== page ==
It has been noted for some time that while the best TV is the domain of the writer-producer, who often can exercise a fair amount of control and deliver work with a singlular vision, blockbuster movies are too often dumbed-down exercises in compromise, which play it safe in an attempt to appeal to the widest possible audience in order to return big box office bucks. I will go toe-to-toe with anyone to defend Joss Whedon’s tv series “Buffy The Vampire Slayer” as a great, dense, work of art, but also note that series as diverse as “The Sopranos,” “NYPD: Blue” (at least the early years) and the current “Lost” and “24” are as complex and rewarding as a good novel, while British imports such as “Prime Suspect” or “The Office” are just damn good stuff. And since this stuff is done by and appeals to some of the same folks who also do and attend movies, I don’t think you can easily say that film makers and movie audiences are undemanding or dumb.

But when was the last time you read about a play, a poem, a novel, or a piece of classical music being described as “great and important?” There are still a few films that get written and talked about, but for reasons that could spur a blog of its own, much of what passes for “culture” is being whittled down to empty bombast, spectacle, revivals or remakes. Television, for now, seems to provide a relatively wide range of consistently entertaining and moving work, but too many films oscillate between the big budget “thrill rides” and the earnest pretentiousness of “edgy” indie films done by artists who flaunt their ignorance of the real world and real people.

Posted by: Alec on July 1, 2005 2:29 AM

It's all about sensation, and ANTI-reflection. Although this has always been more or less the case when it comes to films it is now totally the case.

Maybe a start could be made if movie makers came around to the notion that it is not a crime for the camera to linger on people who are talking!

Posted by: ricpic on July 1, 2005 9:55 AM

Movie execs should be paying attention to what happened in the music industry, because all the same forces caused it to become the mess it is are now becoming true for the movie industry.

Then again, this might be one of the normal bust and boom cycles all industry goes through. The over-consolidation might begin to leave room for some good independent distribution, particularly if all you have to do is pipe a digital signal to the theatres.

Posted by: Yahmdallah on July 1, 2005 10:55 AM

Toback's comment---the movie is the poster. Everybody is thinking about how to market it. Market what? Until the movie's done, what are you marketing? That's what's so sad. It's like Viagra---it had a medical purpose, for a specific condition, and yet some "marketer" said, hey, y'know, we could broaden the customer base if we IMPLY that it makes everybody's sex life better...regardless.

I mean, really, isn't the "art" of marketing coming up with the "Taxi Driver" poster once the movie is done? (Think about pitching that movie today: "Well, he's a vet, and he's really angry just in general, and there's this blond, and then there's a teenage prostitute, and he's so sexually wierd that he gets off on thinking about saving the teenage prostitute (who doesn't really wanna be saved), and so he shaves his head and tries to kill a political candidate, and then blows the pimp away, and at the end he's a hero. What's the poster look like?" Whoever came up with the Taxi Driver poster is a genius. And they did it AFTER). Isn't amazing how the wrong people always end up driving the bus? Poster-makers run the movie biz! Stock analysts essentially run most american companies. Defense contractors run our foreign policy. Sigh. It makes me think of the line from the movie "The Player", when they are pitching a movie, and they say "It's like "Pretty Woman" meets "Out of Africa."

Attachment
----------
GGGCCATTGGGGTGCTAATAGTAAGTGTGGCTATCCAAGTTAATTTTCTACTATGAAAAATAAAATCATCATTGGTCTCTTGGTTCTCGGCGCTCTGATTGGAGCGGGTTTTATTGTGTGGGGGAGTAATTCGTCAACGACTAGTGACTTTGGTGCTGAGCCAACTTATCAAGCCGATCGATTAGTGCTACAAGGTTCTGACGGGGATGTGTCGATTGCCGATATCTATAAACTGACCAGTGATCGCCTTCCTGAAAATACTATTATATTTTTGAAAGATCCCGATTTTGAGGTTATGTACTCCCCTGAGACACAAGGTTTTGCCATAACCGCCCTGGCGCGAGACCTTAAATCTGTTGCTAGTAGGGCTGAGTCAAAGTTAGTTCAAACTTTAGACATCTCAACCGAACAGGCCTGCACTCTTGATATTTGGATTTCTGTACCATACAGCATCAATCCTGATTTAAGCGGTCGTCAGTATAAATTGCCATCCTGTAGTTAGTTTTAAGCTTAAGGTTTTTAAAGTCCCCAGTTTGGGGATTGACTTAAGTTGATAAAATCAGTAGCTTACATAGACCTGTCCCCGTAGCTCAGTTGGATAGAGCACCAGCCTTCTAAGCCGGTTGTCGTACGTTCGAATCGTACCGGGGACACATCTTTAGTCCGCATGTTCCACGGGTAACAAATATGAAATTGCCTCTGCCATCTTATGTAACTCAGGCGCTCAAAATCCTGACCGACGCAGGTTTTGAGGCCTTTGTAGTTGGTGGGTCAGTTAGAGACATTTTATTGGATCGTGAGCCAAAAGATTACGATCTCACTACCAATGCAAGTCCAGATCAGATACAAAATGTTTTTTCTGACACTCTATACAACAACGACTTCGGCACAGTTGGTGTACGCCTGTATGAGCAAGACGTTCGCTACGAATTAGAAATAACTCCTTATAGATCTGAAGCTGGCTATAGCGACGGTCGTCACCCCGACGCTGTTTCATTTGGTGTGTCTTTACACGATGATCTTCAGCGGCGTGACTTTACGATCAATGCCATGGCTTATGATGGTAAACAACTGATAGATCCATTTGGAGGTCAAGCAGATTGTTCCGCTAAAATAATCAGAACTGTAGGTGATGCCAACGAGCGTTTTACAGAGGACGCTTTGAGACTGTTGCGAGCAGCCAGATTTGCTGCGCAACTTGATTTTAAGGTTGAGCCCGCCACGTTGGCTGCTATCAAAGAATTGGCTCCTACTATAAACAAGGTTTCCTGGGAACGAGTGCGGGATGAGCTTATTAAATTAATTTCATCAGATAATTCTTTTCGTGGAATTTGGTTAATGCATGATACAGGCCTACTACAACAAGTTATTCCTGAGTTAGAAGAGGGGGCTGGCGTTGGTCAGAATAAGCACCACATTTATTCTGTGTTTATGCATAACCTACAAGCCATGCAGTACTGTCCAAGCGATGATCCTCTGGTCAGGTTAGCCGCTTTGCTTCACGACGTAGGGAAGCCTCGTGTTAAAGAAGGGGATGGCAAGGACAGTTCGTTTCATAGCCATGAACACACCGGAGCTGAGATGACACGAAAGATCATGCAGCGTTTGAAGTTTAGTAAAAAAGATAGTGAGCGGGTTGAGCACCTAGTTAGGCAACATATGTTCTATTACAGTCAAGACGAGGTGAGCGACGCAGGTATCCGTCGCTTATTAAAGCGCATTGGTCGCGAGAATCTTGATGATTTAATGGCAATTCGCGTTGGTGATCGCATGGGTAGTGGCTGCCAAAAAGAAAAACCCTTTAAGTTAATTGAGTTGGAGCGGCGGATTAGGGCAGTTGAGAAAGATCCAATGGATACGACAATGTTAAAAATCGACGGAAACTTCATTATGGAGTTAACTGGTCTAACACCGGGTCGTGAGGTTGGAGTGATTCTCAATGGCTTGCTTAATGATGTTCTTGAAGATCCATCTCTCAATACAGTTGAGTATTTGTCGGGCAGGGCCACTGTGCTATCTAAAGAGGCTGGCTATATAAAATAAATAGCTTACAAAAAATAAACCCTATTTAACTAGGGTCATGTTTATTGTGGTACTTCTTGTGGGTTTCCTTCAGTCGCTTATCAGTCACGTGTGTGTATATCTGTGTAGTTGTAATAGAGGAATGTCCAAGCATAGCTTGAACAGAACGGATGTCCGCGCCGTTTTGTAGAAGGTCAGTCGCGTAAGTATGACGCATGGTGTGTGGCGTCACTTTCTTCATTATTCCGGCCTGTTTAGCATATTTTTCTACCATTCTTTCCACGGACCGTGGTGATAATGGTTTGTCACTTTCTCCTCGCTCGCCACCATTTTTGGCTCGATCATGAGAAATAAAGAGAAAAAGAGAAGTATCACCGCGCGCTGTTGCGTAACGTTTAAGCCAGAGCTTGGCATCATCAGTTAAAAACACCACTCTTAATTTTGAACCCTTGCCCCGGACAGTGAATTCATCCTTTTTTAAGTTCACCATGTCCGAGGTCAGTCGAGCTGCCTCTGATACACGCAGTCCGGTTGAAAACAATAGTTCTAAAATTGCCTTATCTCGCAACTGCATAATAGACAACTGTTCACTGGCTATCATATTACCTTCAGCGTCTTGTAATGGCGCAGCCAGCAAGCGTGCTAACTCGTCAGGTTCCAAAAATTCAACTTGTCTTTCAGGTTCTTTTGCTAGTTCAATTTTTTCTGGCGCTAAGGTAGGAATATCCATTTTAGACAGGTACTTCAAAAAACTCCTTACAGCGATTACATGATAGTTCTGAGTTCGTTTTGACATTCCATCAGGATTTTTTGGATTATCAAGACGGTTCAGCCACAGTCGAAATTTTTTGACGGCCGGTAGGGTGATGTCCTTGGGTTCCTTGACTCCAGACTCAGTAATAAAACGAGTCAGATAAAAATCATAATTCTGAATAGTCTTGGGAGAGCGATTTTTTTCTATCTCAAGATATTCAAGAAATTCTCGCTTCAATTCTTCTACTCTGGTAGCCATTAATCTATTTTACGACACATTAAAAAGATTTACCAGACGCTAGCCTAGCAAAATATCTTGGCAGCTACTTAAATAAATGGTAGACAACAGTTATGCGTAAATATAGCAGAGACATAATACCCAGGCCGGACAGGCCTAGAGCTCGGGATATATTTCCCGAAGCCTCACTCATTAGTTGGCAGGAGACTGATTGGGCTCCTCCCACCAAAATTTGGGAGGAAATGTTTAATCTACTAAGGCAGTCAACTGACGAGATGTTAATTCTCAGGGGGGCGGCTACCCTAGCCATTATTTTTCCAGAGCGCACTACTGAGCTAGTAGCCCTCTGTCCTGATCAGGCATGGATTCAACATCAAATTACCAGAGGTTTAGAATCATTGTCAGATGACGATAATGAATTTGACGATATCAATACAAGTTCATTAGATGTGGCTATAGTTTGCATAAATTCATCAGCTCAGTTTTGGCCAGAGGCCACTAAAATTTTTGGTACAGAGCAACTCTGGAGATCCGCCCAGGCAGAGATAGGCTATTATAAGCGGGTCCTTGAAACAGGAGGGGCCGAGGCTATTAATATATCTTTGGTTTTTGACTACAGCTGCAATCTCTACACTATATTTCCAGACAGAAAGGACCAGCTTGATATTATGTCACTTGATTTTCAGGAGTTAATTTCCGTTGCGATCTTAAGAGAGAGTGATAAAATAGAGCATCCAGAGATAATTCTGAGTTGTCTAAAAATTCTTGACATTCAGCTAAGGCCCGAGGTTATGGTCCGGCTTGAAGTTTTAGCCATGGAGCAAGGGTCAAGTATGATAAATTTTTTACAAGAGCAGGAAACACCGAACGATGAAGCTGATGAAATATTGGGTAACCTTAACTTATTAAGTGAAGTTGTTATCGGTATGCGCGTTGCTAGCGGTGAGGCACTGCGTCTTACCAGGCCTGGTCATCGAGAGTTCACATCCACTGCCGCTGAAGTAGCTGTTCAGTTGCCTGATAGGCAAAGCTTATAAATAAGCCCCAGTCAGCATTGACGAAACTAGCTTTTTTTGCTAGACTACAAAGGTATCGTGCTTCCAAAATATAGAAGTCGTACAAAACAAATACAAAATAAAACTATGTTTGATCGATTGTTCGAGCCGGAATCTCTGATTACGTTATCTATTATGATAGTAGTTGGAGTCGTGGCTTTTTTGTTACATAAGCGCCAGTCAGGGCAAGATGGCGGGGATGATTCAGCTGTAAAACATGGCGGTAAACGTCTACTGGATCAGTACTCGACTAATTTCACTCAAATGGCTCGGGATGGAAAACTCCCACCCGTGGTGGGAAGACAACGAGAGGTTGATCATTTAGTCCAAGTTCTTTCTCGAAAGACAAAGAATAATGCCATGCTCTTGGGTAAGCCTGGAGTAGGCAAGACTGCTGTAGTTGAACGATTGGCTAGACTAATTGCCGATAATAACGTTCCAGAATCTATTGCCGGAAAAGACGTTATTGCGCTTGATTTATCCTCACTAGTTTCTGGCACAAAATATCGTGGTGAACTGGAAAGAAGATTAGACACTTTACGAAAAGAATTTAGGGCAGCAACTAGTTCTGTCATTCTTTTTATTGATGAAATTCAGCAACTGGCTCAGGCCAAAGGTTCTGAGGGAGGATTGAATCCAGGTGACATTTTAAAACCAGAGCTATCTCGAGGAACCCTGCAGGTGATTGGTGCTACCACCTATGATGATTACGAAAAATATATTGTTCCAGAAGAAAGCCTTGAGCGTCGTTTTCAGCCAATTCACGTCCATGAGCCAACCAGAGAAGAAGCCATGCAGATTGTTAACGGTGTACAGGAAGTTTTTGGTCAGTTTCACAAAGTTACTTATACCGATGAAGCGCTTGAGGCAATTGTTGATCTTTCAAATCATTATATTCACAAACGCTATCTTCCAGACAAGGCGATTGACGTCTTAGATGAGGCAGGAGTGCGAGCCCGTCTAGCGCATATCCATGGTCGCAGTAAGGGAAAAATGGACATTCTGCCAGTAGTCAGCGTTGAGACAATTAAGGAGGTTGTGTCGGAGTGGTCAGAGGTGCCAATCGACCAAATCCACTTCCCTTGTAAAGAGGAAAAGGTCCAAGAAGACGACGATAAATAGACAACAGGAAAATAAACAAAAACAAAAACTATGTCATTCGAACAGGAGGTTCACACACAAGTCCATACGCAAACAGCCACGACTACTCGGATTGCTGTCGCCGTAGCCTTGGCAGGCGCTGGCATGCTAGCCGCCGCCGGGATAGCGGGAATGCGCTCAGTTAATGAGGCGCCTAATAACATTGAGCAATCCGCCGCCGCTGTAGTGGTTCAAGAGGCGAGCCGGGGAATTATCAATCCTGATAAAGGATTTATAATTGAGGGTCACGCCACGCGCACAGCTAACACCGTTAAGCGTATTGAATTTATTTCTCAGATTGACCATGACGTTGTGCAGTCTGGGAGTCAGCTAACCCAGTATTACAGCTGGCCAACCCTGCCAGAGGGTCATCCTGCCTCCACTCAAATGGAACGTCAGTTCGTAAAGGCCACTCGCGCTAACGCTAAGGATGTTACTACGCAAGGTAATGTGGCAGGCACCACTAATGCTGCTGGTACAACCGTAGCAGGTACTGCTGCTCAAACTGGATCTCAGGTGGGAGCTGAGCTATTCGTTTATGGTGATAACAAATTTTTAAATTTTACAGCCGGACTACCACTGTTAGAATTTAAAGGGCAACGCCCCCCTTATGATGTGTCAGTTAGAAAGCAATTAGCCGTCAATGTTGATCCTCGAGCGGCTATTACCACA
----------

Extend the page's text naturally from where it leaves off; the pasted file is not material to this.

Posted by: annette on July 1, 2005 11:43 AM

I gotta say, I think maybe Don Simpson was just looking at the writing on the wall. I've seen statistical studies (I do live in L.A., after all) that say that positive reviews only help a film's box office if it sticks around for six weeks. Hence, the film-goer's buying decision is based mostly on...the trailer. Looking at these studies, I had the same thought as Mr. Simpson--the product is the trailer...the movie is just a form of customer service.

So maybe complex, character-driven movies...need to study their trailer-ology. Maybe they--"gasp"--suffer from poor marketing.

Posted by: Friedrich von Blowhard on July 1, 2005 1:08 PM

I agree with Friedrich. I think he just made the point better than me. But rather than tailor the movies to the marketing, my point is...tailor better marketing to the movies.

Posted by: annette on July 1, 2005 1:34 PM

I think the Friedrich formly known as a blowhard has nailed it.

Posted by: Yahmdallah on July 1, 2005 2:54 PM

This comedian does a pretty funny imitation of what it's like to watch movie trailers. Fast connections only, of course.

Posted by: Michael Blowhard on July 1, 2005 3:18 PM

Hey annette, you'll be sure to like this news. The comments are very funny.

They're also doing Scarface, The Godfather, and - heaven help us - Henry: Portrait Of A Serial Killer.

Posted by: Brian on July 1, 2005 9:53 PM

Maybe the people in fly over country, those red-staters, finally are becoming tired of supporting an industry that thinks they are evil, bible-thumping rubes and who basically hold them in nothing but contempt.

Posted by: Booke on July 2, 2005 2:50 AM

I just got back from War Of The Worlds and I've crafted a keen and subtle theory for why box office is down. Would you like to hear it? My theory, which is mine, is as follows:


Boy do they ever suck! Merciful God! I've never seen such drivel. It stunk so bad I had to go and get dry cleaned.

To make good money, first make good movies would be my business plan.

Boy was it bad. Steven, Steven, Steven... [shakes head]

Posted by: Brian on July 2, 2005 4:12 AM

After reading several good reviews, I went to see Batman Begins on a hot day. The movie calms down A BIT after a while, but the beginning has lots of extreme closeups with tops of heads cut off, violent fights edited so you can't possibly see what's going on, hyper-sounds pumped up and edited for maximum impact, etc.

Maybe the director learned his craft watching little monitors with crappy sound, or maybe he just has ADD.

As I went to hit the "post" button, Kurt Andersen started greatly praising Batman Begins. It reminds me that I was also annoyed by the premise that I was supposed to take A Batman seriously.

Posted by: john massengale on July 2, 2005 10:58 AM

I've read that dvd sales are in decline as well. In fact, yesterday Pixar had to cut back its forecast for sales of Incredibles dvds by a couple million causing a nasty drop in stock price.